By HELEN DONAHUE, CFA
Rising interest rates have caused volatility in the equity markets recently. The 10-Year Treasury started the year yielding less than 1% and swiftly moved to a recent high of nearly 1.6% the last week of February. While the move higher in yields reflects good news from both the increased distribution of vaccines which will eventually allow businesses to reopen, and lawmakers working to approve additional fiscal stimulus, the sudden move up in yields spooked equity investors accustomed to near zero interest rates which has been supportive of equity valuations. It is understandable for stocks to take a breather following the remarkable returns investors have enjoyed in the midst of the global pandemic.
However, we continue to have a positive view on the US equity markets for a variety of reasons. First is the promise of businesses returning to normal. While select industries continue to suffer high unemployment because of the pandemic, consumers overall are flush with cash from a combination of fiscal stimulus, strong equity returns and increased savings due to a decline in travel and leisure spending. This pent-up demand should unleash spending as economies reopen. Housing demand remains strong and supply is limited, providing another pillar of support for the US economy. Despite an uptick in mortgage rates, they remain low relative to history and there is potential for continued refinancing as the average rate on outstanding mortgages is above the current rates as evidenced by the chart above.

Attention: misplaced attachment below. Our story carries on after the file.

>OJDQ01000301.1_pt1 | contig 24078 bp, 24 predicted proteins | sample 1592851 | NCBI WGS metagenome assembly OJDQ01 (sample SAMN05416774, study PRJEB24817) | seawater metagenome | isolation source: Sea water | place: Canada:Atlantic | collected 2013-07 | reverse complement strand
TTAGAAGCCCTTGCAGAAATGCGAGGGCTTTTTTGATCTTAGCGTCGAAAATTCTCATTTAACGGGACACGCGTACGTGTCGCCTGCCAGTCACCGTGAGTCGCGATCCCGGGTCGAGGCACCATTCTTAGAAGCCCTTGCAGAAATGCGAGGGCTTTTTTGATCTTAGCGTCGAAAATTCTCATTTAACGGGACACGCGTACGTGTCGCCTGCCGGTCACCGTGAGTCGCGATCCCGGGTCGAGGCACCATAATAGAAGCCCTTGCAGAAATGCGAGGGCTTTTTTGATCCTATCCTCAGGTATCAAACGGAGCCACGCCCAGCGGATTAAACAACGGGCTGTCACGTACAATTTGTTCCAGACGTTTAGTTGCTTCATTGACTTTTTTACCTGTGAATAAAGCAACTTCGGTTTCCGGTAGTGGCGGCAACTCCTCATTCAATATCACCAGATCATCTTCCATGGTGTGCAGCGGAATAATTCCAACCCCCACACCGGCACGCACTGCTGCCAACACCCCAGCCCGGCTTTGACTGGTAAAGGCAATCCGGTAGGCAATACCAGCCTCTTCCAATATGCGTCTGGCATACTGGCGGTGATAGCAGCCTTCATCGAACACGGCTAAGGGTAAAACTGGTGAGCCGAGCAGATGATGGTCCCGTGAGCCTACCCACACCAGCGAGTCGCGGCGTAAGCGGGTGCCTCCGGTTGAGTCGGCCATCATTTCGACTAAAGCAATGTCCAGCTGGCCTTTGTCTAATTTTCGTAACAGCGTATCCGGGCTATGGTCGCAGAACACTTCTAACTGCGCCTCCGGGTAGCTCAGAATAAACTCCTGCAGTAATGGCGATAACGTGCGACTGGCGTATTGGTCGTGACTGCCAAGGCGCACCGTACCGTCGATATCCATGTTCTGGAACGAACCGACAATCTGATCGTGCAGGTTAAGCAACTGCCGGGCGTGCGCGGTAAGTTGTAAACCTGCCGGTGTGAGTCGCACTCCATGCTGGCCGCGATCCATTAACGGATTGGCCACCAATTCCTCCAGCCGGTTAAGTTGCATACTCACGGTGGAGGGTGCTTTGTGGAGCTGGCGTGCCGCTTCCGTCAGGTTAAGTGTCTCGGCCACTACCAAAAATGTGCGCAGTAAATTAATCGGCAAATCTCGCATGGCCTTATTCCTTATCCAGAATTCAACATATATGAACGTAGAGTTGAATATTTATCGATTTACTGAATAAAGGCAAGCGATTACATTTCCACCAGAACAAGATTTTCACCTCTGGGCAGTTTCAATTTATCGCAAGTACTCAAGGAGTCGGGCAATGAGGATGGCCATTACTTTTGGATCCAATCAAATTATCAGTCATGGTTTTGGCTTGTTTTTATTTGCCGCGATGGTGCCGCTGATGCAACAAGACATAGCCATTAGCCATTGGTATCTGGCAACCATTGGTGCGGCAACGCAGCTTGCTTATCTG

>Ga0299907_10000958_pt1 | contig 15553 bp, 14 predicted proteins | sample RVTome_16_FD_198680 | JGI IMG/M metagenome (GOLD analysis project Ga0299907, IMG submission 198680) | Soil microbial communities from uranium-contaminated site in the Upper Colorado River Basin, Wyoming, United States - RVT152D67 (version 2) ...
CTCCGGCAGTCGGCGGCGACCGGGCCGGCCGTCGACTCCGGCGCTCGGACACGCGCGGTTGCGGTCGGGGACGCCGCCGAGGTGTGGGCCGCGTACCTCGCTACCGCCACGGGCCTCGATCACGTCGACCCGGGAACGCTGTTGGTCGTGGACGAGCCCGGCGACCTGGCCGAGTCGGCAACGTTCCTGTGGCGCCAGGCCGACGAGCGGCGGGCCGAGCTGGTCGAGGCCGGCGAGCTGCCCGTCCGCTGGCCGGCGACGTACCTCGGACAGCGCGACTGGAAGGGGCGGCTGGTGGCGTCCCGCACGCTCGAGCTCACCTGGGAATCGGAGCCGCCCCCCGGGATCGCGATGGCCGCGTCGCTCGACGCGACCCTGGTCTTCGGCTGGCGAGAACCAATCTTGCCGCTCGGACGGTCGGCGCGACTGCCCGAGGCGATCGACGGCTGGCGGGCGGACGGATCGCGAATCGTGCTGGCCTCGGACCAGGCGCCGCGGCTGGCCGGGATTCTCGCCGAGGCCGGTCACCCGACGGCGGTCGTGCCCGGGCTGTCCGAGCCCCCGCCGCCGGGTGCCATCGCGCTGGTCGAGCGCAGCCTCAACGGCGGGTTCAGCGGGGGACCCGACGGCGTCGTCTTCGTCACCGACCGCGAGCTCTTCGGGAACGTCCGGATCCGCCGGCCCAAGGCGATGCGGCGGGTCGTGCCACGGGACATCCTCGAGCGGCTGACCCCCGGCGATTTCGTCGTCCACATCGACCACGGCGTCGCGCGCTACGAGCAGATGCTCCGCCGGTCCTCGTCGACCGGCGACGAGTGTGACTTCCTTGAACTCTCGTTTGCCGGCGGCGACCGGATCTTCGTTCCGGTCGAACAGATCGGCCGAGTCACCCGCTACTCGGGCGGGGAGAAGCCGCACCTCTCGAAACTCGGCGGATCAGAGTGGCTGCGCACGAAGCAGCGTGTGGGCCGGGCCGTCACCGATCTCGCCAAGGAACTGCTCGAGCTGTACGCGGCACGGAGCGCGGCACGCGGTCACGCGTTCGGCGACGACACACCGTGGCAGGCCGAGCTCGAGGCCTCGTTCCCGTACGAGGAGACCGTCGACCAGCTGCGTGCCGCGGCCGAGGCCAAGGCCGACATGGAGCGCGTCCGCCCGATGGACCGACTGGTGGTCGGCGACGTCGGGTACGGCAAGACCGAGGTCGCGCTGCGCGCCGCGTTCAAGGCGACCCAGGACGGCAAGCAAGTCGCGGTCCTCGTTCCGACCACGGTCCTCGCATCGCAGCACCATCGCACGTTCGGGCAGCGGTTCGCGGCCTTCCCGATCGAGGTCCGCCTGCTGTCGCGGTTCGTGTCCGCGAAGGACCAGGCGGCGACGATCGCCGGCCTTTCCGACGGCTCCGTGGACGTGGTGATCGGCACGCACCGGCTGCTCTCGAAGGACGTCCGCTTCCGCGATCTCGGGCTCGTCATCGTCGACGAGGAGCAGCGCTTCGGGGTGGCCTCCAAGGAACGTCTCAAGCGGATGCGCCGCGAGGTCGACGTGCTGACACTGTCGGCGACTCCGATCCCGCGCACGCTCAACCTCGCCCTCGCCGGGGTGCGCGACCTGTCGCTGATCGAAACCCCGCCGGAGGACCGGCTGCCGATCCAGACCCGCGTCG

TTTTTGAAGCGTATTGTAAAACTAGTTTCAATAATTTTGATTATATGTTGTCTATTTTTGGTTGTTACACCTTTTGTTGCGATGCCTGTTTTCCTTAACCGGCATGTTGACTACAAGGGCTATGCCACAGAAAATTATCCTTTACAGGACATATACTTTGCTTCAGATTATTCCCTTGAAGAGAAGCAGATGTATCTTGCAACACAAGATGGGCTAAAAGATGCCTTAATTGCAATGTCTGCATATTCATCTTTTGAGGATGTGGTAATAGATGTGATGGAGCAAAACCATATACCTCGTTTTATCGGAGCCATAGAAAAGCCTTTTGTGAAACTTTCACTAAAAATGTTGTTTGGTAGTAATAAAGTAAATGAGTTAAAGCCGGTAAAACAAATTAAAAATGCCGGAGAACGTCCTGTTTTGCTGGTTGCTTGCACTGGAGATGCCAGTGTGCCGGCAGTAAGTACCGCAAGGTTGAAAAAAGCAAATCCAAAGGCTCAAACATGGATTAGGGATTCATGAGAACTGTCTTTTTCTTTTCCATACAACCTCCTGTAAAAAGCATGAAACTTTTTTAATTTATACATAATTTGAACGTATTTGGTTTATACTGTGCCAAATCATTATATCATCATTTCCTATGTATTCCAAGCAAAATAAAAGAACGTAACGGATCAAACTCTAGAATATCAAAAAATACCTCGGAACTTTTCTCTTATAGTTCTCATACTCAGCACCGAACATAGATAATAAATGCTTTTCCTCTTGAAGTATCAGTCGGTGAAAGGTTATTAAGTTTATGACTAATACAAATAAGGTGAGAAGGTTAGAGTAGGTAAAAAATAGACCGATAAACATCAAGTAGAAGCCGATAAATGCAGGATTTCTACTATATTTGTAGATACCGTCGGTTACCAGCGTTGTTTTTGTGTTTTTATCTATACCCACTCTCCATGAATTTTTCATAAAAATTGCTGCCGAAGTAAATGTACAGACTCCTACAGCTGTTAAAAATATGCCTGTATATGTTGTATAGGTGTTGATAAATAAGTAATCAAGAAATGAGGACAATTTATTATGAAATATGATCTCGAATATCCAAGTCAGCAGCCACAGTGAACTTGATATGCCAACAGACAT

The Federal Reserve has not wavered in its accommodative policy stance and increases in the Federal Funds rate are a long way off since the Fed is likely to reduce its pace of bond purchases gradually first, a step they have not taken yet. While the Fed can only control short-term interest rates and longer-term yields are determined by the market, an uptick in inflation the market is expecting is likely to be short-lived due continuing productivity enhancements enabled by technology and ongoing globalization. With the exception of select industries such as leisure and hospitality, earnings for most sectors have recovered to or above pre-pandemic levels.
Finally, Treasury yields are not the sole driver of price to earnings multiples (P/E’s). Revenue growth, particularly in the technology sector, has been robust and earnings estimates are rising. Cornerstone Macro notes that the yield differential, or spread, on corporate bonds versus Treasury bonds is a driver of P/E multiples. Corporate bond spreads continue to compress, indicating investors remain comfortable with risk and providing support for P/E multiples.
The information provided is for illustration purposes only. It is not, and should not be regarded as “investment advice” or as a “recommendation” regarding a course of action to be taken. These analyses have been produced using data provided by third parties and/or public sources. While the information is believed to be reliable, its accuracy cannot be guaranteed.